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Geocaching NSW: How GPS works

Degree and minutes

Many years ago, cartographers (map makers) knew that the world was a sphere. To help people figure out where they were located on this sphere, they devised a grid system called longitude and latitude.

The Earth rotates once every 24 hours around its axis. The points where this axis meets the surface are called the North and South Poles. Half way between the North and South Pole is an imaginary line that runs around the Earth called the equator.

Imaginary lines of latitude loop around the Earth parallel to the equator. The distance from the equator to the Poles is set at 90 degrees, because these points form a right angle at the Earth's core.

If you are standing half way between the equator and the South Pole, you are standing on the 45 degrees south line of latitude. The larger the value of the latitude, the closer you are to the pole.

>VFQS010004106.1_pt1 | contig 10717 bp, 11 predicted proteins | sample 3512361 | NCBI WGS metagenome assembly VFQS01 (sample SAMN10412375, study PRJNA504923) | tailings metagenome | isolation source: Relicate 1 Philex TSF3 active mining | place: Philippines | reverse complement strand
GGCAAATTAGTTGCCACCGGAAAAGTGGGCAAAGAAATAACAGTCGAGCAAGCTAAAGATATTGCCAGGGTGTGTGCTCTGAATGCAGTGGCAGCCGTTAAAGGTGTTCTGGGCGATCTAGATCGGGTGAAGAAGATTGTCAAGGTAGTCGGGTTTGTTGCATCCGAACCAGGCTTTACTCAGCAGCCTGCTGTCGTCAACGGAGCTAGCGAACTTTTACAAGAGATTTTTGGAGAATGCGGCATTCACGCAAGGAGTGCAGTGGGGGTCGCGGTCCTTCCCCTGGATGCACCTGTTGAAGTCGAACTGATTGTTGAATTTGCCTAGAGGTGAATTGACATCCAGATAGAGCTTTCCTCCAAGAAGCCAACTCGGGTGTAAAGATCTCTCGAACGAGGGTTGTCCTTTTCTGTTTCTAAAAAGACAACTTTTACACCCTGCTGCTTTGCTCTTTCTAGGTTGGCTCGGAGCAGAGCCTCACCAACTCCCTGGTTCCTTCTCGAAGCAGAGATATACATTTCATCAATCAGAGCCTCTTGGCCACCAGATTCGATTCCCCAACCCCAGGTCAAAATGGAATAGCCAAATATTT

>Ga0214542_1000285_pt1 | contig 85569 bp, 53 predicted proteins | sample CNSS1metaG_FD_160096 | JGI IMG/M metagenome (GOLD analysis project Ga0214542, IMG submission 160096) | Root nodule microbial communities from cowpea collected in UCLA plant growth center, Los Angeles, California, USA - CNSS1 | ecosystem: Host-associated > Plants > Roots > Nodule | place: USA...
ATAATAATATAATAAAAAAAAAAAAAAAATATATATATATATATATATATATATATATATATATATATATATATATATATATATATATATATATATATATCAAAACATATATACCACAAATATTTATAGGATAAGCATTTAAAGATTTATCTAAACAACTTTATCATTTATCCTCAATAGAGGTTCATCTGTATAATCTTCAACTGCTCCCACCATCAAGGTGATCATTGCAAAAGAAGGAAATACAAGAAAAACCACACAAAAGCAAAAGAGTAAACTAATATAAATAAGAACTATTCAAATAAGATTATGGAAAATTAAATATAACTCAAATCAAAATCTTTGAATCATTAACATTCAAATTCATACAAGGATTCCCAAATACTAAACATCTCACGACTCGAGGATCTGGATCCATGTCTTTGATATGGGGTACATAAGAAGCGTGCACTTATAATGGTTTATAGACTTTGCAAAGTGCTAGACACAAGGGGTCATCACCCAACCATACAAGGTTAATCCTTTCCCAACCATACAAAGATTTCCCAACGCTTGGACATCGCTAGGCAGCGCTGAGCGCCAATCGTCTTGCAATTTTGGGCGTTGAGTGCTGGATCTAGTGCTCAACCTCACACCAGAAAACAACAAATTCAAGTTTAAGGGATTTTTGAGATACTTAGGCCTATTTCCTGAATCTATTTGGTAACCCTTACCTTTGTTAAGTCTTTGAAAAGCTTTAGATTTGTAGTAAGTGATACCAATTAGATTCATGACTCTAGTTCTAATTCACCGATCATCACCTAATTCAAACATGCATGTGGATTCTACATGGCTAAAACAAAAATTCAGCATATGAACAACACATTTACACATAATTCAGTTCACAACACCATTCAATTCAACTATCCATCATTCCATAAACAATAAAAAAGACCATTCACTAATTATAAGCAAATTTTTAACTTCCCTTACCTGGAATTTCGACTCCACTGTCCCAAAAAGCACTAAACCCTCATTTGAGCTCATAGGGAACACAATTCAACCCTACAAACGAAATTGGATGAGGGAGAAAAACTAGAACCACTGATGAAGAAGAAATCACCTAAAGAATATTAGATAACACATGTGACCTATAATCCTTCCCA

Lines of longitude are circles that pass through the Poles, and are perpendicular to the equator.  The prime meridian (also known as 0 degrees longitude) was chosen in the 19th century to pass through Greenwich in the United Kingdom.  Lines of longitude range between 180 degrees east (of Greenwich) and 180 degrees west.

To describe your location anywhere on the Earth's surface, you use the lines of longitude and latitude as a grid.  For example, Canberra is located 35.3 degrees south of the equator and 149.1 degrees east of Greenwich – therefore, its location can be marked as S35.3° E149.1°.

Text courtesy of CSIRO Education